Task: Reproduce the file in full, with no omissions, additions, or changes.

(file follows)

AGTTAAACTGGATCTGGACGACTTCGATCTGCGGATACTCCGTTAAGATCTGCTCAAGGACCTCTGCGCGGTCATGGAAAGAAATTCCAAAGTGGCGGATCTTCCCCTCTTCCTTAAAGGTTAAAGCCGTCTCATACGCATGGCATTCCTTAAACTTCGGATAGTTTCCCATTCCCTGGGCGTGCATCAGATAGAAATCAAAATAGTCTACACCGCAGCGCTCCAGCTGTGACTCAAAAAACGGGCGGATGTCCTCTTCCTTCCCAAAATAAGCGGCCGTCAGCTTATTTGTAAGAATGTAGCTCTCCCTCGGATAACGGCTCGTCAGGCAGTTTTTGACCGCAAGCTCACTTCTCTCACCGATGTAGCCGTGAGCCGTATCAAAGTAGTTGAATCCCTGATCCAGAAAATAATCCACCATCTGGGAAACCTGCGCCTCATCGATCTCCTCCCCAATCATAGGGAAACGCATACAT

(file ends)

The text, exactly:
AGTTAAACTGGATCTGGACGACTTCGATCTGCGGATACTCCGTTAAGATCTGCTCAAGGACCTCTGCGCGGTCATGGAAAGAAATTCCAAAGTGGCGGATCTTCCCCTCTTCCTTAAAGGTTAAAGCCGTCTCATACGCATGGCATTCCTTAAACTTCGGATAGTTTCCCATTCCCTGGGCGTGCATCAGATAGAAATCAAAATAGTCTACACCGCAGCGCTCCAGCTGTGACTCAAAAAACGGGCGGATGTCCTCTTCCTTCCCAAAATAAGCGGCCGTCAGCTTATTTGTAAGAATGTAGCTCTCCCTCGGATAACGGCTCGTCAGGCAGTTTTTGACCGCAAGCTCACTTCTCTCACCGATGTAGCCGTGAGCCGTATCAAAGTAGTTGAATCCCTGATCCAGAAAATAATCCACCATCTGGGAAACCTGCGCCTCATCGATCTCCTCCCCAATCATAGGGAAACGCATACAT